Insights & Advice Brought to you by
Retail Advertising and Marketing Design, Arts and Architecture Media and Digital Hospitality
All Resources Features Advice Events

George Wintle: The Lessons I’d Tell Myself Now

From precocious kid to sous chef at Attica Summer Camp, George Wintle has seen everything a kitchen can offer. In partnership with WorkSafe Victoria, we talk to Wintle about the challenges he’s faced and lessons he’s learned– from being a Masterchef contestant to creating cultures of workplace safety – to where he feels he’s at in his career now.

George Wintle has been working with professional chefs for over a decade. Which is remarkable when you consider he’s just 23 years of age.

A contestant on Junior Masterchef in 2010 when he was just 13, Wintle has worked through the ranks to now be a sous chef at the prestigious Attica Summer Camp, where he’s managing a new level of pressure and responsibility.

We asked Wintle about navigating life as a junior in hospitality, his current role at Attica Summer Camp, and what he’s learnt about workplace health and safety in the industry – and who from.

First roles and early challenges
In 2010 when Wintle was just an 11-year old budding home cook, he secretly entered into the first season of Junior Masterchef with a little help from his older sister. He was accepted. He didn’t win, but the experience encouraged him to pursue work experience at restaurants when he reached high school.

Chefs are known for working long hours in fast-paced, high-pressure environments. Despite being a junior it was no different for Wintle.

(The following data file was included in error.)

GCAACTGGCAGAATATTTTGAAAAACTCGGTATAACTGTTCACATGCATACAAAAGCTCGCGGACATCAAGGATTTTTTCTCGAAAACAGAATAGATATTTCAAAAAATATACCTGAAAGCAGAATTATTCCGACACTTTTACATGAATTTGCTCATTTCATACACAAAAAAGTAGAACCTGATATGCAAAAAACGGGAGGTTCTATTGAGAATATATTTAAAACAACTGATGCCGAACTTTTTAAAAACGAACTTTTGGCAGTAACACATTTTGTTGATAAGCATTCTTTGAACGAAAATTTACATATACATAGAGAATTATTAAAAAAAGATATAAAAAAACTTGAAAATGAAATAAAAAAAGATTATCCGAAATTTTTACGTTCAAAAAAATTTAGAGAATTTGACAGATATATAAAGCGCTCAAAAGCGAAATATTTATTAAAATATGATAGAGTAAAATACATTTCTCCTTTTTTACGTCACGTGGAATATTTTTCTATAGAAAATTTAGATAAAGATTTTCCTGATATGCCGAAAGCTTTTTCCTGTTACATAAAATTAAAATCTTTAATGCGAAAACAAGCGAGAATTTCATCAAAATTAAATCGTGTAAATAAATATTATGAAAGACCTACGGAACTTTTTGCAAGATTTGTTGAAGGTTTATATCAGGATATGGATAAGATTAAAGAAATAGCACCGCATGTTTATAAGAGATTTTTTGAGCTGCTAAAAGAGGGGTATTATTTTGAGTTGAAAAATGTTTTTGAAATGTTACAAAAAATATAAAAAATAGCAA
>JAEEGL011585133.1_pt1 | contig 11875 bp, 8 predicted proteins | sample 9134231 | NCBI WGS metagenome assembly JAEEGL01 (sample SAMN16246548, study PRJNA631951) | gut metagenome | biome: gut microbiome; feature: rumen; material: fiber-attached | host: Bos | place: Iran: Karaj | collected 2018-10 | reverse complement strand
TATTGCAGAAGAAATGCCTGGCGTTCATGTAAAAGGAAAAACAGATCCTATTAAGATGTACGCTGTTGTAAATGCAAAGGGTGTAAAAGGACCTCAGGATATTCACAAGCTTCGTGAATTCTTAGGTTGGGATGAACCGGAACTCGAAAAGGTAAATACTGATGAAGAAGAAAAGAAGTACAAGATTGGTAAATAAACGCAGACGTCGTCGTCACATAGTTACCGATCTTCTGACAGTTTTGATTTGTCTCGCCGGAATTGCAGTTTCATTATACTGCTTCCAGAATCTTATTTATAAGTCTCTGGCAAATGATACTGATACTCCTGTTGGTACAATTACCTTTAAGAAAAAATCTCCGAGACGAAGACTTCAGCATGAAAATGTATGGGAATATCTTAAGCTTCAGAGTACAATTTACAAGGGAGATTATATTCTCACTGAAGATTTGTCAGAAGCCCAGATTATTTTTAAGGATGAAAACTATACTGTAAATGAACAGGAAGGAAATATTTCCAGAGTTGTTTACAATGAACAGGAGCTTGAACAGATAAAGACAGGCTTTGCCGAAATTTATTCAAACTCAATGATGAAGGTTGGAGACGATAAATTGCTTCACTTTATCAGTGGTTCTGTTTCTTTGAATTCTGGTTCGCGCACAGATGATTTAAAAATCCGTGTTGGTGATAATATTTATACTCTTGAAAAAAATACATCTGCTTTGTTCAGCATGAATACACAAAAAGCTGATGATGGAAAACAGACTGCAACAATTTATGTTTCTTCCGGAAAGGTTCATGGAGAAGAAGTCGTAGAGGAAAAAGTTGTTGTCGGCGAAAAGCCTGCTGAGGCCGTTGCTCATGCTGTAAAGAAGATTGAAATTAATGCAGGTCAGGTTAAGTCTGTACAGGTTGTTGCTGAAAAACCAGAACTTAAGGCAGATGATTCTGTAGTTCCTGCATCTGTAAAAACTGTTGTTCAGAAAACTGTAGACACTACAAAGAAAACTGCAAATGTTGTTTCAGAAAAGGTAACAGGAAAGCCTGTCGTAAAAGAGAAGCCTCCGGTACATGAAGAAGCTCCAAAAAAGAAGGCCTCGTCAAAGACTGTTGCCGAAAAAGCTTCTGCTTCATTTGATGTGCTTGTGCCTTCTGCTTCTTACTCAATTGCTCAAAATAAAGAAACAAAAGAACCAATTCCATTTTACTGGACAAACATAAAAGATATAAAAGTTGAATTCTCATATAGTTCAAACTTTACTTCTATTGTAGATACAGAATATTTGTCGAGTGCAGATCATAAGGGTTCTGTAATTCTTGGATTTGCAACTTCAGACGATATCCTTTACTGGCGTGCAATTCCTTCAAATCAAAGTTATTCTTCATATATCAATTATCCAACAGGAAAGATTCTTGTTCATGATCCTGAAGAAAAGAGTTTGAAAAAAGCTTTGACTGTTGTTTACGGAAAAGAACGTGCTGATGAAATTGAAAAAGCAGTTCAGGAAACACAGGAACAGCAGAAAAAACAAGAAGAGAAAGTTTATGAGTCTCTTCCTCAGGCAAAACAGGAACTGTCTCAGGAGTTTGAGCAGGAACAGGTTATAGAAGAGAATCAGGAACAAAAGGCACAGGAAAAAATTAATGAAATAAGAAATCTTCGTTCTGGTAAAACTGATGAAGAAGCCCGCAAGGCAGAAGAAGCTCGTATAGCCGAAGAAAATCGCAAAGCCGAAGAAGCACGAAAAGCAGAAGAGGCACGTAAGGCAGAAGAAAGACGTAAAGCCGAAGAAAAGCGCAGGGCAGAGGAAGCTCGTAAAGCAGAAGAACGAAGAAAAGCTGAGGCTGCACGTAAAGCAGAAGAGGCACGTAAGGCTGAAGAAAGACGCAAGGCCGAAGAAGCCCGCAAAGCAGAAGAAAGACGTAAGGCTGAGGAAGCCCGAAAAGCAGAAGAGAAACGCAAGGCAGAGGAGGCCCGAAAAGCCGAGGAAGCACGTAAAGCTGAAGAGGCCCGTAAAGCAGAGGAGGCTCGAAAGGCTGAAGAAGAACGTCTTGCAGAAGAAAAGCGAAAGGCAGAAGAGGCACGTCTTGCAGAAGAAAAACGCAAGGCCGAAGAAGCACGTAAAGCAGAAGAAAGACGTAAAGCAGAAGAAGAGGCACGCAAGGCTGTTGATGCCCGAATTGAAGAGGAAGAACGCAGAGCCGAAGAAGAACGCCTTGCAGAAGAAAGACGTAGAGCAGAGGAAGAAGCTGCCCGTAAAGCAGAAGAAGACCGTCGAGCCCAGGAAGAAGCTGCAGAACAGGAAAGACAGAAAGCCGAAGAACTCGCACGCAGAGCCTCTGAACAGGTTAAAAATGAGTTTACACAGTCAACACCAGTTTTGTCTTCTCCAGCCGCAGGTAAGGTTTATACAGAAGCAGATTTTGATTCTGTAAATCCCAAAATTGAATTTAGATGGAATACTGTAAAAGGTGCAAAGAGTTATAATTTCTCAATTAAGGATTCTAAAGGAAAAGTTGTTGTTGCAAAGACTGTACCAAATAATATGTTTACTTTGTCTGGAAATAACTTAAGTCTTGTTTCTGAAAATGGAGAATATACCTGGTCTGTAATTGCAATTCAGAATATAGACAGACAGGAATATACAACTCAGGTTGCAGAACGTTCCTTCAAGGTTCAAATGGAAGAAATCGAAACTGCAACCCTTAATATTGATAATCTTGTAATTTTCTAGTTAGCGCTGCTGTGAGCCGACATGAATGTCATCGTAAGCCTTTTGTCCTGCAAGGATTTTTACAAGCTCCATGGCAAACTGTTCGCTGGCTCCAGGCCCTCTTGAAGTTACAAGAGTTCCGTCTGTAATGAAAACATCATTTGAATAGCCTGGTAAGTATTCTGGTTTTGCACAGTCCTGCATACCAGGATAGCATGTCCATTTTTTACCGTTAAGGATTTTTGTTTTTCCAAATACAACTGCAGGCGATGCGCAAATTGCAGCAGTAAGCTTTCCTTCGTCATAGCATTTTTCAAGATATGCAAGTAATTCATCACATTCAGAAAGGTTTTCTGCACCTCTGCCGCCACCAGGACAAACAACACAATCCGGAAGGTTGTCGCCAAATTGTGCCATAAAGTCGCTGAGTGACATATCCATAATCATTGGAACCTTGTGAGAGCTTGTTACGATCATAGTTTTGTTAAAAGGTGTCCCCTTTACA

“You face general cooking challenges of how to operate a section and how to do ordering,” he says. “Juggling all of that can be quite stressful [but] I don’t necessarily think in a bad way. A certain level of stress is good – it keeps us on our toes, it keeps us evolving.” There’s a difference between urgency and adrenaline in the kitchen and burnout, though. It’s a balance that can be managed by the leaders in your team.

Mentors and training
For Wintle, most of the lessons he takes with him were instilled by his mentors at trade school, then reinforced working under senior chefs in the workplace. In his case, health and safety lessons were mostly practical - how to stay safe despite the stress and pressure - but constantly hammered home as a trainee.

“At trade school you’re shown the safest ways to do things,” says Wintle. “With regards to health and safety - you need to be aware that if you’re near something hot, you need to make sure you’re heatproof or wearing heat gloves.”

It was only once he left trade school and entered the workforce that Wintle saw how a workplace’s mental health strategy was important as well.

Fortunately he found some mentors early – like Matt Stone and Jo Barrett at Oakridge Estate – who helped him navigate his own stress, by establishing open, healthy working environments that helped him settle into the kitchen and giving him the tools to create positive, healthy environments in his own workplaces since.

“[Stone and Barrett] are really good to go to with regards to mental health and how to look after yourself,” says Wintle. The duo used a consultative leadership style and endeavoured to provide flexibility to staff where possible, which indicated that the wellbeing of their employees was at forefront of their minds.